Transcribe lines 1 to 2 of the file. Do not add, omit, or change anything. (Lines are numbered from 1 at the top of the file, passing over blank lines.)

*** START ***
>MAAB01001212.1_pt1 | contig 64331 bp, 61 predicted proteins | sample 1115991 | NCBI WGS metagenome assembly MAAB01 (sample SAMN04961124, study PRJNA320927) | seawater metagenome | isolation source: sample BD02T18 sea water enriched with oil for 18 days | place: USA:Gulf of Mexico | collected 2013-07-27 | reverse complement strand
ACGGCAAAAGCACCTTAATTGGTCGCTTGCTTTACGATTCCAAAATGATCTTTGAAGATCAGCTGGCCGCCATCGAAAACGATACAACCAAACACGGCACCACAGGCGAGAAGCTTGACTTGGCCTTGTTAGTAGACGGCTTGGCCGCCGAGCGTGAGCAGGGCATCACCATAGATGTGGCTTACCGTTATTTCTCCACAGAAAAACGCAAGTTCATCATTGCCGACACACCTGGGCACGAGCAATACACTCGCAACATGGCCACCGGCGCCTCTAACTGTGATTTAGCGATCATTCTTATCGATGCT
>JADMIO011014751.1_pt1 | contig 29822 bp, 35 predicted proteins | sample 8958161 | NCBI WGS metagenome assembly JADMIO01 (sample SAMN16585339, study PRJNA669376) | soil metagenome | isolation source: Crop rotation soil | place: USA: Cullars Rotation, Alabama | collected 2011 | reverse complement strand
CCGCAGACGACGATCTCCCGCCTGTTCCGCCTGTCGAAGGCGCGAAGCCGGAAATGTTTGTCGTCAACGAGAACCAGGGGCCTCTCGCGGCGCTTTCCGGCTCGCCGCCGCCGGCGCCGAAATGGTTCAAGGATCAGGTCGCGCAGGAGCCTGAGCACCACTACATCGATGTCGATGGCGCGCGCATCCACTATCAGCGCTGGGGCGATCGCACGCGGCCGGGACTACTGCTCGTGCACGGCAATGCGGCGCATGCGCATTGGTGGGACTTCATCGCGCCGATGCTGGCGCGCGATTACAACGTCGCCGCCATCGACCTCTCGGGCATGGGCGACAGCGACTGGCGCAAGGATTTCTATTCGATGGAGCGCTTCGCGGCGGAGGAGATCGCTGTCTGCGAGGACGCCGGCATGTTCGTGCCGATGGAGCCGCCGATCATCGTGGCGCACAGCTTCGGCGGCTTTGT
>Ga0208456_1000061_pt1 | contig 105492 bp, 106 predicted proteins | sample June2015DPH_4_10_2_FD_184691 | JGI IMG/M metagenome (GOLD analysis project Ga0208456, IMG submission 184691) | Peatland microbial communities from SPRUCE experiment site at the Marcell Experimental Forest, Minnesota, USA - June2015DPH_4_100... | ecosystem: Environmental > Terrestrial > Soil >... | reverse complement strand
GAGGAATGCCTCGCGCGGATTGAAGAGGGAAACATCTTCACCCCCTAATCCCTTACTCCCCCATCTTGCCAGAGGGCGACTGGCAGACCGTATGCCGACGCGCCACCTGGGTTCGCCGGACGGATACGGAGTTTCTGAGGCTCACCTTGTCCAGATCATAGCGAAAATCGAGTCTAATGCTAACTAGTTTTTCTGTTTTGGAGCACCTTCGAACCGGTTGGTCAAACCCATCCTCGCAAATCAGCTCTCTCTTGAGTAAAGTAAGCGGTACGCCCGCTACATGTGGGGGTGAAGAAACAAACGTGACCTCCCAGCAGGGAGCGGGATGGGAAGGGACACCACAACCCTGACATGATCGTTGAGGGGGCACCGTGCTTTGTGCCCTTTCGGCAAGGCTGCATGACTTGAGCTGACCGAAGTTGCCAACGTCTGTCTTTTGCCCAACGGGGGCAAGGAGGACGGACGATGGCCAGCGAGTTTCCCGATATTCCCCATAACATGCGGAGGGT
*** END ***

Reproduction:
>MAAB01001212.1_pt1 | contig 64331 bp, 61 predicted proteins | sample 1115991 | NCBI WGS metagenome assembly MAAB01 (sample SAMN04961124, study PRJNA320927) | seawater metagenome | isolation source: sample BD02T18 sea water enriched with oil for 18 days | place: USA:Gulf of Mexico | collected 2013-07-27 | reverse complement strand
ACGGCAAAAGCACCTTAATTGGTCGCTTGCTTTACGATTCCAAAATGATCTTTGAAGATCAGCTGGCCGCCATCGAAAACGATACAACCAAACACGGCACCACAGGCGAGAAGCTTGACTTGGCCTTGTTAGTAGACGGCTTGGCCGCCGAGCGTGAGCAGGGCATCACCATAGATGTGGCTTACCGTTATTTCTCCACAGAAAAACGCAAGTTCATCATTGCCGACACACCTGGGCACGAGCAATACACTCGCAACATGGCCACCGGCGCCTCTAACTGTGATTTAGCGATCATTCTTATCGATGCT